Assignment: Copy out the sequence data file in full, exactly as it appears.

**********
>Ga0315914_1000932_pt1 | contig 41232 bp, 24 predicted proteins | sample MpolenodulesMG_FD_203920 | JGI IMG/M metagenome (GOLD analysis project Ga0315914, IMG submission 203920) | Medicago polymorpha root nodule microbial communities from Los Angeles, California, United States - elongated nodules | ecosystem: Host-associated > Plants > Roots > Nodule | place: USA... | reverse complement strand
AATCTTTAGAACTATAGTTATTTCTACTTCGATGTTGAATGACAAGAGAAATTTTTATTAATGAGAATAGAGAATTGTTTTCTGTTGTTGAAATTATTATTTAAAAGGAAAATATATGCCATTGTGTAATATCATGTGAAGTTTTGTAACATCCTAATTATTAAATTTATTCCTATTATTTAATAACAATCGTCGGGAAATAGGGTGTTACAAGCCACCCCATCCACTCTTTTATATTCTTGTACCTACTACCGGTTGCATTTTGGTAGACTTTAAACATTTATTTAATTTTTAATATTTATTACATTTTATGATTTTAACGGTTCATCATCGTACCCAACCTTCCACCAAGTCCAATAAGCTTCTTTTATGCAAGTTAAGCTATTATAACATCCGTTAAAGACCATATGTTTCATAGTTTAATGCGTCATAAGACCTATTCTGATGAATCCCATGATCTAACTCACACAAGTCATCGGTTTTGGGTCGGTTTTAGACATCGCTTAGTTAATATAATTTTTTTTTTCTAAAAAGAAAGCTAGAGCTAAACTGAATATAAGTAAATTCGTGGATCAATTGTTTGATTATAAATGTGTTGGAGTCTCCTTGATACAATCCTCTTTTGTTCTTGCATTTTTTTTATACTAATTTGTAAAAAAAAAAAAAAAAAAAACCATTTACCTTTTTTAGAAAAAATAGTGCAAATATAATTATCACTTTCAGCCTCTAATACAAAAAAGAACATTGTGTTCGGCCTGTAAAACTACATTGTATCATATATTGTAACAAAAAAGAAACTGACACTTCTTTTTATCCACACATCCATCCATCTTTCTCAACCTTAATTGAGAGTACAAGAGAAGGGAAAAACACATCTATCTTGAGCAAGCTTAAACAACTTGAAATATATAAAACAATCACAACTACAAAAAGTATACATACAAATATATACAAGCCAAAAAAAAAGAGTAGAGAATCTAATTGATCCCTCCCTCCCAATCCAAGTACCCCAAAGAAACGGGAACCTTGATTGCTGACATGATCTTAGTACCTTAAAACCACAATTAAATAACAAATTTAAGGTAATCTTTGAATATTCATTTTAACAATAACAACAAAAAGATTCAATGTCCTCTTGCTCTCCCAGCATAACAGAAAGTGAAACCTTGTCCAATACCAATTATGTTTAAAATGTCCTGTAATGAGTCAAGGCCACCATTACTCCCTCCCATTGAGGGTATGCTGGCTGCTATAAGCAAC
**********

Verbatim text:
>Ga0315914_1000932_pt1 | contig 41232 bp, 24 predicted proteins | sample MpolenodulesMG_FD_203920 | JGI IMG/M metagenome (GOLD analysis project Ga0315914, IMG submission 203920) | Medicago polymorpha root nodule microbial communities from Los Angeles, California, United States - elongated nodules | ecosystem: Host-associated > Plants > Roots > Nodule | place: USA... | reverse complement strand
AATCTTTAGAACTATAGTTATTTCTACTTCGATGTTGAATGACAAGAGAAATTTTTATTAATGAGAATAGAGAATTGTTTTCTGTTGTTGAAATTATTATTTAAAAGGAAAATATATGCCATTGTGTAATATCATGTGAAGTTTTGTAACATCCTAATTATTAAATTTATTCCTATTATTTAATAACAATCGTCGGGAAATAGGGTGTTACAAGCCACCCCATCCACTCTTTTATATTCTTGTACCTACTACCGGTTGCATTTTGGTAGACTTTAAACATTTATTTAATTTTTAATATTTATTACATTTTATGATTTTAACGGTTCATCATCGTACCCAACCTTCCACCAAGTCCAATAAGCTTCTTTTATGCAAGTTAAGCTATTATAACATCCGTTAAAGACCATATGTTTCATAGTTTAATGCGTCATAAGACCTATTCTGATGAATCCCATGATCTAACTCACACAAGTCATCGGTTTTGGGTCGGTTTTAGACATCGCTTAGTTAATATAATTTTTTTTTTCTAAAAAGAAAGCTAGAGCTAAACTGAATATAAGTAAATTCGTGGATCAATTGTTTGATTATAAATGTGTTGGAGTCTCCTTGATACAATCCTCTTTTGTTCTTGCATTTTTTTTATACTAATTTGTAAAAAAAAAAAAAAAAAAAACCATTTACCTTTTTTAGAAAAAATAGTGCAAATATAATTATCACTTTCAGCCTCTAATACAAAAAAGAACATTGTGTTCGGCCTGTAAAACTACATTGTATCATATATTGTAACAAAAAAGAAACTGACACTTCTTTTTATCCACACATCCATCCATCTTTCTCAACCTTAATTGAGAGTACAAGAGAAGGGAAAAACACATCTATCTTGAGCAAGCTTAAACAACTTGAAATATATAAAACAATCACAACTACAAAAAGTATACATACAAATATATACAAGCCAAAAAAAAAGAGTAGAGAATCTAATTGATCCCTCCCTCCCAATCCAAGTACCCCAAAGAAACGGGAACCTTGATTGCTGACATGATCTTAGTACCTTAAAACCACAATTAAATAACAAATTTAAGGTAATCTTTGAATATTCATTTTAACAATAACAACAAAAAGATTCAATGTCCTCTTGCTCTCCCAGCATAACAGAAAGTGAAACCTTGTCCAATACCAATTATGTTTAAAATGTCCTGTAATGAGTCAAGGCCACCATTACTCCCTCCCATTGAGGGTATGCTGGCTGCTATAAGCAAC